It will take a lot of studying and practicing to become a chess champion. To get you started, consider the following 10 suggestions:
KNOW THE MOVIES
Each chess piece has a limited range of movement. For instance, a pawn can only attack one square at a time from an angle while moving straight forward. The movement of a knight is in the form of an L. The bishop can travel more than one square at once, but only at an angle. The rook (castle) can only move forward, backward, or to the side in a straight line. The most potent piece, the queen, can travel in any direction for any quantity of squares, but she cannot move in two directions at once. And the king advances one square at a time in any direction, as a king ought to.
STARTING WITH A PAWN
The pawn in front of the king or queen should be moved two squares forward. (A pawn can only advance two squares on its first move.) This makes it easier for your queen and bishops to join the action. If pawns are in the way, they move at an angle and cannot enter the field of battle.
REMOVE THE KINGS AND BISHOPS
You should advance your knights and bishops toward the middle of the board before moving your queen, rooks, or king. In order for the pawns to attack, you must remove these pieces from behind them.
AVOID LOOKING BACK!
and forth! Always ask yourself, “What did my opponent’s last move do? ” when it is your time. What is he working on? Does he set traps to get your pieces? Next, make your own plan. Always consider all of your options. First, consider actions that would threaten or capture your opponent’s king or men. But before you play a move, always double-check it. Consider whether anything you moved was left unsecured.
AVOID WAITING TIME
Avoid using your pawns excessively or attempting to eliminate your opponent’s pawns.
By casting, you can bring your rook into play and move your king to safety. When there are no other pieces on the squares between your rook and the king, you can move the king two squares in the direction of the rook while the rook goes to the square on the king’s opposite side. You might be able to attack your opponent’s king if he fails to castle. The only move where more than one piece can be moved in a turn is this one.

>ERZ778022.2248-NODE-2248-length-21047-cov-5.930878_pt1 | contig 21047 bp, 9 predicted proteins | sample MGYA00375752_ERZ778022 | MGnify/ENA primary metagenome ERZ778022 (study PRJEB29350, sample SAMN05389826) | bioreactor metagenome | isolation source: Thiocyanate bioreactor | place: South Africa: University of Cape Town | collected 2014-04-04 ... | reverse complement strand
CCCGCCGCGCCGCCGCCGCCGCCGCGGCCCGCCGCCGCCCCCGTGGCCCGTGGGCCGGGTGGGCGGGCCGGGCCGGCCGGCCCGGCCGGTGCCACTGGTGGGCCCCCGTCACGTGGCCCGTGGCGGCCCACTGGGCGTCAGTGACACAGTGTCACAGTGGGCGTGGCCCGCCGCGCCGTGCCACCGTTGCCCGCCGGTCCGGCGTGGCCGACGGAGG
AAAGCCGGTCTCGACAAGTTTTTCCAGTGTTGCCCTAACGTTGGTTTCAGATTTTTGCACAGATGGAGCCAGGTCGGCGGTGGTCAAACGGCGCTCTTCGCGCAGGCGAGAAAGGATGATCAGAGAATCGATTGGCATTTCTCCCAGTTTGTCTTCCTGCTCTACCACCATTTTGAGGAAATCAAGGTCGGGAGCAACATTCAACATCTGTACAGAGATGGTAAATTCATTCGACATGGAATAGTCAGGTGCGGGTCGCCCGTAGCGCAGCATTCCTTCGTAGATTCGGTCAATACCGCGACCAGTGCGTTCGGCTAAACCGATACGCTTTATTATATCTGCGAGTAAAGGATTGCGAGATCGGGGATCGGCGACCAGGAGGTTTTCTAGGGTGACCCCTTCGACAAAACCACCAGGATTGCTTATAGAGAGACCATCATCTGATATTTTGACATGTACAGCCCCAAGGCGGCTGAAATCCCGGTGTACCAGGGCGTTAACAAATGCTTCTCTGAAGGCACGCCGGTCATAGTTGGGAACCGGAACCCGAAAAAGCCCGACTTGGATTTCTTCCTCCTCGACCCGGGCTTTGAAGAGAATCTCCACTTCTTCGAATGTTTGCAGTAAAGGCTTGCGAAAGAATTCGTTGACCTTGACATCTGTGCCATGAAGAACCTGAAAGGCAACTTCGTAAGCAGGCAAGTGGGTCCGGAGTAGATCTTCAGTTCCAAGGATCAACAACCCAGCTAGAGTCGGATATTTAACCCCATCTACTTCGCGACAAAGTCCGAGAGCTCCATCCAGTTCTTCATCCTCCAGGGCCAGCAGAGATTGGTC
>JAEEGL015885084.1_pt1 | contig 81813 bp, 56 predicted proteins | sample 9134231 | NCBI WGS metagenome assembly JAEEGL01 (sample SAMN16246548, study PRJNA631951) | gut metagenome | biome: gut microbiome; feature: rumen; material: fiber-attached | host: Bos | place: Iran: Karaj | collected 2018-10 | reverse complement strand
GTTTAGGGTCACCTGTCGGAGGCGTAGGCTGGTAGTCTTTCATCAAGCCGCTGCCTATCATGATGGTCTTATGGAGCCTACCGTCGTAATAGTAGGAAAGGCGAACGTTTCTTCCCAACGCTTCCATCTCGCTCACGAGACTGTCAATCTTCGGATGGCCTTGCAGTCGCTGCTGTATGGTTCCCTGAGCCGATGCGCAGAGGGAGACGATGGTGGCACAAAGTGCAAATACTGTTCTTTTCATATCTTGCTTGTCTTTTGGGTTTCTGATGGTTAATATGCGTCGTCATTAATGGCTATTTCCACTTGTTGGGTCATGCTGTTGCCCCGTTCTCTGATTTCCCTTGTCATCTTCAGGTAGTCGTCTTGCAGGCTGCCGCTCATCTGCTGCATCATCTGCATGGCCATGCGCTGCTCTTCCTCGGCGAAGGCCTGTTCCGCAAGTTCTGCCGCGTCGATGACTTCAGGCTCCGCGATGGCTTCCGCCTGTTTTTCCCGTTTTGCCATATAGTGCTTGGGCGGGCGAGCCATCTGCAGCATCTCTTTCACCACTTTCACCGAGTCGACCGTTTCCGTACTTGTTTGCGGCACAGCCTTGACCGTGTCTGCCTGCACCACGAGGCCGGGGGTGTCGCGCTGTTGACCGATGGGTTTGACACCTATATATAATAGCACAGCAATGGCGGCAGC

THE “MIDDLEGAME” ATTACK
The middlegame starts after you have castled and brought all of your knights and bishops into the game (these movements constitute your “opening”). Always keep an eye out for opportunities to capture your opponent’s men during the middle game. Take any piece that is not being protected by your opponent. However, consider what will happen to your part if you take his. Will you be assassinated? Always seek for ways to get a large number of your soldiers into position to assault the other monarch.
SAVE PIECES YOU LOSE
Some of your opponent’s pieces will be taken by you. Your pieces will be taken in part. You must ascertain what a decent swap is and is not. If you’re going to lose one of them, use these criteria to determine whether you’re making a wise choice:
- Princess: 9 points
- Joker: five points
- 3 points for Bishop
- Knight: three points.
- 1-point pawn
- Is it wise to forfeit a bishop in order to keep a pawn? No!
DO NOT PLAY TOO QUICKLY
Sit on your hands and search for a better move if you see one that works. Chess success depends on the ability to think slowly.
WINS THE FINAL
The endgame starts when you and your opponent swap pieces and you’re left with only a few men. The pawns take much greater significance now. A pawn turns into a queen if you can move it to the row that is farthest from you. huge success As long as your king avoids contact with your opponent’s other pieces, notably the queen, and resists being checked, he may attack as well.
When your opponent suggests using one of his pieces to capture your king in the following move, you are considered to have your king under check. The game is over if your king is in check and you are unable to eliminate the threat by moving one of your own pieces to block the check or capturing the opponent piece that has him in check. Checkmate! You succeed if you checkmate your opponent before he checkmates you.